Modeling the temporal dynamics of intertidal benthic infauna biomass with environmental factors: Impact assessment of land reclamation

Ye Yang, Ting Fong May Chui*, Ping Ping Shen, Yang Yang, Ji Dong Gu

*Corresponding author for this work

Research output: Contribution to journalArticlepeer-review

13 Scopus citations


Anthropogenic activities such as land reclamation are threatening tidal marshes worldwide. This study's hypothesis is that land reclamation in a semi-enclosed bay alters the seasonal dynamics of intertidal benthic infauna, which is a key component in the tidal marsh ecosystem. Mai Po Tidal Marsh, Deep Bay, Pearl River Estuary, China was used as a case study to evaluate the hypothesis. Ecological models that simulate benthic biomass dynamics with governing environmental factors were developed, and various scenario experiments were conducted to evaluate the impact of reclamations. Environmental variables, selected from the areas of hydrodynamics, meteorology, and water quality based on correlation analysis, were used to generate Bayesian regression models for biomass prediction. The best-performing model, which considered average water age (i.e., a hydrodynamic indicator of estuarine circulation) in the previous month, salinity variation (i.e., standard deviation of salinity), and the total sunny period in the current month, captured well both seasonal and yearly trends in the benthic infauna observations from 2002 to 2008. This model was then used to simulate biomass dynamics with varying inputs of water age and salinity variation from coastal numerical models of different reclamation scenarios. The simulation results suggest that the reclamation in 2007 decreased the spatial and annual average benthic infauna biomass in the tidal marsh by 20%, which agreed with the 28% biomass decrease recorded by field survey. The range of biomass seasonal variation also decreased significantly from 2.1 to 230.5 g/m2 (without any reclamation) to 1.2 to 131.1 g/m2 (after the 2007 reclamation), which further demonstrates the substantial ecological impact of reclamation. The ecological model developed in this study could simulate seasonal biomass dynamics and evaluate the ecological impact of reclamation projects. It can therefore be applied to evaluate the ecological impact of coastal engineering projects for tidal marsh management, conservation, and restoration.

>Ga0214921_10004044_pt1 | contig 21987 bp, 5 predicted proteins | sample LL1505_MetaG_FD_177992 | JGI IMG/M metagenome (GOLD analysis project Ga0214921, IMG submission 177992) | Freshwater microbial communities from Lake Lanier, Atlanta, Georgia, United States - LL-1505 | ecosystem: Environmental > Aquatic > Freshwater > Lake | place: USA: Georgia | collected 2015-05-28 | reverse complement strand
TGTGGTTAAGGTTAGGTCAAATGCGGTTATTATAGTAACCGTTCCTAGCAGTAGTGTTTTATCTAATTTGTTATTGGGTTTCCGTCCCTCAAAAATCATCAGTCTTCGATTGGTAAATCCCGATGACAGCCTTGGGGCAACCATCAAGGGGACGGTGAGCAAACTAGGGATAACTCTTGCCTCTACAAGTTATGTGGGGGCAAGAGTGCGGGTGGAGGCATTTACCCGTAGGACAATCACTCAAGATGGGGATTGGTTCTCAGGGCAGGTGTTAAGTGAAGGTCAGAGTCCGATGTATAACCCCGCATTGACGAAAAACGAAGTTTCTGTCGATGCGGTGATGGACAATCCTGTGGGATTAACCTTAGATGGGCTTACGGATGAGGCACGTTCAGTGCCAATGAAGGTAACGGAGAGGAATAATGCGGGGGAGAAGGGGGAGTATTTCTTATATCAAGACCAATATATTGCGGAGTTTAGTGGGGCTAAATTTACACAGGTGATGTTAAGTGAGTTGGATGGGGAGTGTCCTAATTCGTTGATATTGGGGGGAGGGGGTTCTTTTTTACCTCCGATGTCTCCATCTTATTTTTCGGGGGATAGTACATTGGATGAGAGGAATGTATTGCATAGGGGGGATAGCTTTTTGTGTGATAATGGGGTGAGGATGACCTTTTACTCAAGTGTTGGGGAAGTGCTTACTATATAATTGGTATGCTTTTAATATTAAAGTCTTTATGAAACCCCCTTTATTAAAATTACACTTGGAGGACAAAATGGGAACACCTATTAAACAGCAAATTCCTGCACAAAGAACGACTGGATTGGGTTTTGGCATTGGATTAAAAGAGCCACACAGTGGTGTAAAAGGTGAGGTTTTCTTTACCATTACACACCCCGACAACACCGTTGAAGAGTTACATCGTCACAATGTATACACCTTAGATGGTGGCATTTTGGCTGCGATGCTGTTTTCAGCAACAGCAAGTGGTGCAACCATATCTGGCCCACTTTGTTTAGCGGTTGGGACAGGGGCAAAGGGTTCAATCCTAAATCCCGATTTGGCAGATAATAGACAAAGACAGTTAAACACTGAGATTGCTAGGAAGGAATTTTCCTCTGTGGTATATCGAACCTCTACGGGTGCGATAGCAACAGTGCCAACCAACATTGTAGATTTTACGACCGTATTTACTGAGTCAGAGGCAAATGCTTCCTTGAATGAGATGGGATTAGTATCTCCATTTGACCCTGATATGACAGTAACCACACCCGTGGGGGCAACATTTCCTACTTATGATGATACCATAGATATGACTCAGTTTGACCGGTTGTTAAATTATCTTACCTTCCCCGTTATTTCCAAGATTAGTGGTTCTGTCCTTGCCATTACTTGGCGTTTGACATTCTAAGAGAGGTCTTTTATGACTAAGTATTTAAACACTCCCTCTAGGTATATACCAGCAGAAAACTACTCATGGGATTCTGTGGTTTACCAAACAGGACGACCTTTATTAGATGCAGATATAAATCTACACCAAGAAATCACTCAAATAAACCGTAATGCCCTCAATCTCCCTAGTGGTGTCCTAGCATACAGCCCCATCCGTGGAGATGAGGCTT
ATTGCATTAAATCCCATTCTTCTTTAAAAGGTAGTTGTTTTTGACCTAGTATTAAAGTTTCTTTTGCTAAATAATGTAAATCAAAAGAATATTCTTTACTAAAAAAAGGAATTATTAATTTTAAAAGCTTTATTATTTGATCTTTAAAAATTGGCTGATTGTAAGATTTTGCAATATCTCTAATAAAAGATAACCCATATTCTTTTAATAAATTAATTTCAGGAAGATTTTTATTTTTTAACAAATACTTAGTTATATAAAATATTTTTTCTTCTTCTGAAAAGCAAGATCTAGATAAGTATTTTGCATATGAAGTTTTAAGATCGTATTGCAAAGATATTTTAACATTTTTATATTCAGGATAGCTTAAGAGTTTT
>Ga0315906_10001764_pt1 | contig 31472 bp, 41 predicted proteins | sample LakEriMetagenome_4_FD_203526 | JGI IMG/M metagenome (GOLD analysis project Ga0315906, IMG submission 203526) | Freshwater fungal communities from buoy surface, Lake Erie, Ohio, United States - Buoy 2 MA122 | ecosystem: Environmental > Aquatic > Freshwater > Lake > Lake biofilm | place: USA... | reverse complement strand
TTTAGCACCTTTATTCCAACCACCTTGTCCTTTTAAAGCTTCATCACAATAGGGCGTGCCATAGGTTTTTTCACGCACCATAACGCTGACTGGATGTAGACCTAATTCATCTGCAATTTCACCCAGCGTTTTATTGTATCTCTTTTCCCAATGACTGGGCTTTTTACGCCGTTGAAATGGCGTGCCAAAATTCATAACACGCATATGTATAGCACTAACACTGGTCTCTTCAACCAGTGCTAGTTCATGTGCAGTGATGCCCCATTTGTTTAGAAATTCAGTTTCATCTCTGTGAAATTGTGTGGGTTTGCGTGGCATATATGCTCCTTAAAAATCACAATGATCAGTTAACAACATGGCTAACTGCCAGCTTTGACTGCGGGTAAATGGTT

Original languageEnglish
Pages (from-to)439-450
Number of pages12
JournalScience of the Total Environment
StatePublished - 15 Mar 2018
Externally publishedYes


  • Bayesian regression model
  • Benthic infauna
  • Land reclamation
  • Pearl River Estuary
  • Water age


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